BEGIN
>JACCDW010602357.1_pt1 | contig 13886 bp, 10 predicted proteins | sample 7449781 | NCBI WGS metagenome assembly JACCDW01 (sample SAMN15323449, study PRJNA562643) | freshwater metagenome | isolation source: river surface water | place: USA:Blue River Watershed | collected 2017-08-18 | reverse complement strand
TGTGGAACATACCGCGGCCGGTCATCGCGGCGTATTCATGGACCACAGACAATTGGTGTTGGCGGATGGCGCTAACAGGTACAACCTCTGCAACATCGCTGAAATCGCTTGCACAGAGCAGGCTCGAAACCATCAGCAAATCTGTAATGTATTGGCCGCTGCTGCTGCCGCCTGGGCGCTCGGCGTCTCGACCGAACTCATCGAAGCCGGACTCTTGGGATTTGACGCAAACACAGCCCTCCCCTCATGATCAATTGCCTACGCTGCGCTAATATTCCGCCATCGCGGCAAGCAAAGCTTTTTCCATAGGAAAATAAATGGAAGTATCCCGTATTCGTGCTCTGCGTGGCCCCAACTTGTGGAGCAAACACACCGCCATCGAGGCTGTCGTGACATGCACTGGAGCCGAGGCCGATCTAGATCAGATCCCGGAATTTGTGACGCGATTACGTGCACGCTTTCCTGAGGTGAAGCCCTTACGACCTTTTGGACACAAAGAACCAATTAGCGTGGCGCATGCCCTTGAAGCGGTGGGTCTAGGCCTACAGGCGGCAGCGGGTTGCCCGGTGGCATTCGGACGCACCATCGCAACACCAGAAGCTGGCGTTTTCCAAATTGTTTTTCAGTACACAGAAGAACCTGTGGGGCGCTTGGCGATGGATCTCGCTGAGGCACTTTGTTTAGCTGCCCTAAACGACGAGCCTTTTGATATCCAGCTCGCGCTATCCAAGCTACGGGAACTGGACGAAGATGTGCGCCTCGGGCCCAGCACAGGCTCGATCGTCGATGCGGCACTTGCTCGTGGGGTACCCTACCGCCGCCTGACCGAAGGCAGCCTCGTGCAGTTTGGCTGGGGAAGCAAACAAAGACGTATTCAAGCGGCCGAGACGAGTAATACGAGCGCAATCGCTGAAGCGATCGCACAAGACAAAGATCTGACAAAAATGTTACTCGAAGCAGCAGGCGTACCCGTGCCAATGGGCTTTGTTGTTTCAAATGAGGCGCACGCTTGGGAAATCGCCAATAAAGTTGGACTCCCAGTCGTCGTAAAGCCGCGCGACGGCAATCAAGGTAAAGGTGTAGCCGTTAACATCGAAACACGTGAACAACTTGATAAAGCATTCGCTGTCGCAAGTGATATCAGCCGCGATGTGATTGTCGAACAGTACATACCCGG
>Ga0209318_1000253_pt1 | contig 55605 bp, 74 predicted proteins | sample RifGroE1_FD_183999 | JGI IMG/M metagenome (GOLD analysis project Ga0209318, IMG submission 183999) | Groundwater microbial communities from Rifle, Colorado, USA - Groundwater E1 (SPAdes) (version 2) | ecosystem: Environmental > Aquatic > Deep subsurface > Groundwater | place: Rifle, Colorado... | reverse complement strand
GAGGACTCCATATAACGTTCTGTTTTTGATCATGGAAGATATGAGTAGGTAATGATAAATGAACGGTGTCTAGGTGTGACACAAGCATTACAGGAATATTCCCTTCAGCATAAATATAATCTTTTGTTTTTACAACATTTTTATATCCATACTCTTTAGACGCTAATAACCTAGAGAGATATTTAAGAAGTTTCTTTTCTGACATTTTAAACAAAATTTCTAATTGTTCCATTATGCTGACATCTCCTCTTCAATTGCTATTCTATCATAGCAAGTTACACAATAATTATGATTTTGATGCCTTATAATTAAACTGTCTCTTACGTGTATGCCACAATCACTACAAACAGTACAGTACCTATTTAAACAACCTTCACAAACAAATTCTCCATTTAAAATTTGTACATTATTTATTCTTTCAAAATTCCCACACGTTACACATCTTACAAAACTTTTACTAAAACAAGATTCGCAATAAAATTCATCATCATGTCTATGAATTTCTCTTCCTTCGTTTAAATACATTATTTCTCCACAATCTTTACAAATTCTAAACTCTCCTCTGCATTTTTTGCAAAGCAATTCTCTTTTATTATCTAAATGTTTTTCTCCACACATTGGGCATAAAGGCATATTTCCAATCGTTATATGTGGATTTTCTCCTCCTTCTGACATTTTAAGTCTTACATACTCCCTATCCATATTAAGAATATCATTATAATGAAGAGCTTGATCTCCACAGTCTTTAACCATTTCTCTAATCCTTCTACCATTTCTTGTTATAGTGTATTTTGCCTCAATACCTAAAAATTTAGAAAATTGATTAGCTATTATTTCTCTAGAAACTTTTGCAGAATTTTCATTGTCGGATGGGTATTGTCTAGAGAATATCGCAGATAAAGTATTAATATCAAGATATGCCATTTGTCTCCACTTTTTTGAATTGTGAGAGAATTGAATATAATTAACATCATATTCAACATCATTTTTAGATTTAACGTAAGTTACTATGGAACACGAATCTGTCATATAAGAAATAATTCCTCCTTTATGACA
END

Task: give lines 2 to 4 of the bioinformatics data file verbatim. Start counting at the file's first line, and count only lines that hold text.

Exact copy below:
TGTGGAACATACCGCGGCCGGTCATCGCGGCGTATTCATGGACCACAGACAATTGGTGTTGGCGGATGGCGCTAACAGGTACAACCTCTGCAACATCGCTGAAATCGCTTGCACAGAGCAGGCTCGAAACCATCAGCAAATCTGTAATGTATTGGCCGCTGCTGCTGCCGCCTGGGCGCTCGGCGTCTCGACCGAACTCATCGAAGCCGGACTCTTGGGATTTGACGCAAACACAGCCCTCCCCTCATGATCAATTGCCTACGCTGCGCTAATATTCCGCCATCGCGGCAAGCAAAGCTTTTTCCATAGGAAAATAAATGGAAGTATCCCGTATTCGTGCTCTGCGTGGCCCCAACTTGTGGAGCAAACACACCGCCATCGAGGCTGTCGTGACATGCACTGGAGCCGAGGCCGATCTAGATCAGATCCCGGAATTTGTGACGCGATTACGTGCACGCTTTCCTGAGGTGAAGCCCTTACGACCTTTTGGACACAAAGAACCAATTAGCGTGGCGCATGCCCTTGAAGCGGTGGGTCTAGGCCTACAGGCGGCAGCGGGTTGCCCGGTGGCATTCGGACGCACCATCGCAACACCAGAAGCTGGCGTTTTCCAAATTGTTTTTCAGTACACAGAAGAACCTGTGGGGCGCTTGGCGATGGATCTCGCTGAGGCACTTTGTTTAGCTGCCCTAAACGACGAGCCTTTTGATATCCAGCTCGCGCTATCCAAGCTACGGGAACTGGACGAAGATGTGCGCCTCGGGCCCAGCACAGGCTCGATCGTCGATGCGGCACTTGCTCGTGGGGTACCCTACCGCCGCCTGACCGAAGGCAGCCTCGTGCAGTTTGGCTGGGGAAGCAAACAAAGACGTATTCAAGCGGCCGAGACGAGTAATACGAGCGCAATCGCTGAAGCGATCGCACAAGACAAAGATCTGACAAAAATGTTACTCGAAGCAGCAGGCGTACCCGTGCCAATGGGCTTTGTTGTTTCAAATGAGGCGCACGCTTGGGAAATCGCCAATAAAGTTGGACTCCCAGTCGTCGTAAAGCCGCGCGACGGCAATCAAGGTAAAGGTGTAGCCGTTAACATCGAAACACGTGAACAACTTGATAAAGCATTCGCTGTCGCAAGTGATATCAGCCGCGATGTGATTGTCGAACAGTACATACCCGG
>Ga0209318_1000253_pt1 | contig 55605 bp, 74 predicted proteins | sample RifGroE1_FD_183999 | JGI IMG/M metagenome (GOLD analysis project Ga0209318, IMG submission 183999) | Groundwater microbial communities from Rifle, Colorado, USA - Groundwater E1 (SPAdes) (version 2) | ecosystem: Environmental > Aquatic > Deep subsurface > Groundwater | place: Rifle, Colorado... | reverse complement strand
GAGGACTCCATATAACGTTCTGTTTTTGATCATGGAAGATATGAGTAGGTAATGATAAATGAACGGTGTCTAGGTGTGACACAAGCATTACAGGAATATTCCCTTCAGCATAAATATAATCTTTTGTTTTTACAACATTTTTATATCCATACTCTTTAGACGCTAATAACCTAGAGAGATATTTAAGAAGTTTCTTTTCTGACATTTTAAACAAAATTTCTAATTGTTCCATTATGCTGACATCTCCTCTTCAATTGCTATTCTATCATAGCAAGTTACACAATAATTATGATTTTGATGCCTTATAATTAAACTGTCTCTTACGTGTATGCCACAATCACTACAAACAGTACAGTACCTATTTAAACAACCTTCACAAACAAATTCTCCATTTAAAATTTGTACATTATTTATTCTTTCAAAATTCCCACACGTTACACATCTTACAAAACTTTTACTAAAACAAGATTCGCAATAAAATTCATCATCATGTCTATGAATTTCTCTTCCTTCGTTTAAATACATTATTTCTCCACAATCTTTACAAATTCTAAACTCTCCTCTGCATTTTTTGCAAAGCAATTCTCTTTTATTATCTAAATGTTTTTCTCCACACATTGGGCATAAAGGCATATTTCCAATCGTTATATGTGGATTTTCTCCTCCTTCTGACATTTTAAGTCTTACATACTCCCTATCCATATTAAGAATATCATTATAATGAAGAGCTTGATCTCCACAGTCTTTAACCATTTCTCTAATCCTTCTACCATTTCTTGTTATAGTGTATTTTGCCTCAATACCTAAAAATTTAGAAAATTGATTAGCTATTATTTCTCTAGAAACTTTTGCAGAATTTTCATTGTCGGATGGGTATTGTCTAGAGAATATCGCAGATAAAGTATTAATATCAAGATATGCCATTTGTCTCCACTTTTTTGAATTGTGAGAGAATTGAATATAATTAACATCATATTCAACATCATTTTTAGATTTAACGTAAGTTACTATGGAACACGAATCTGTCATATAAGAAATAATTCCTCCTTTATGACA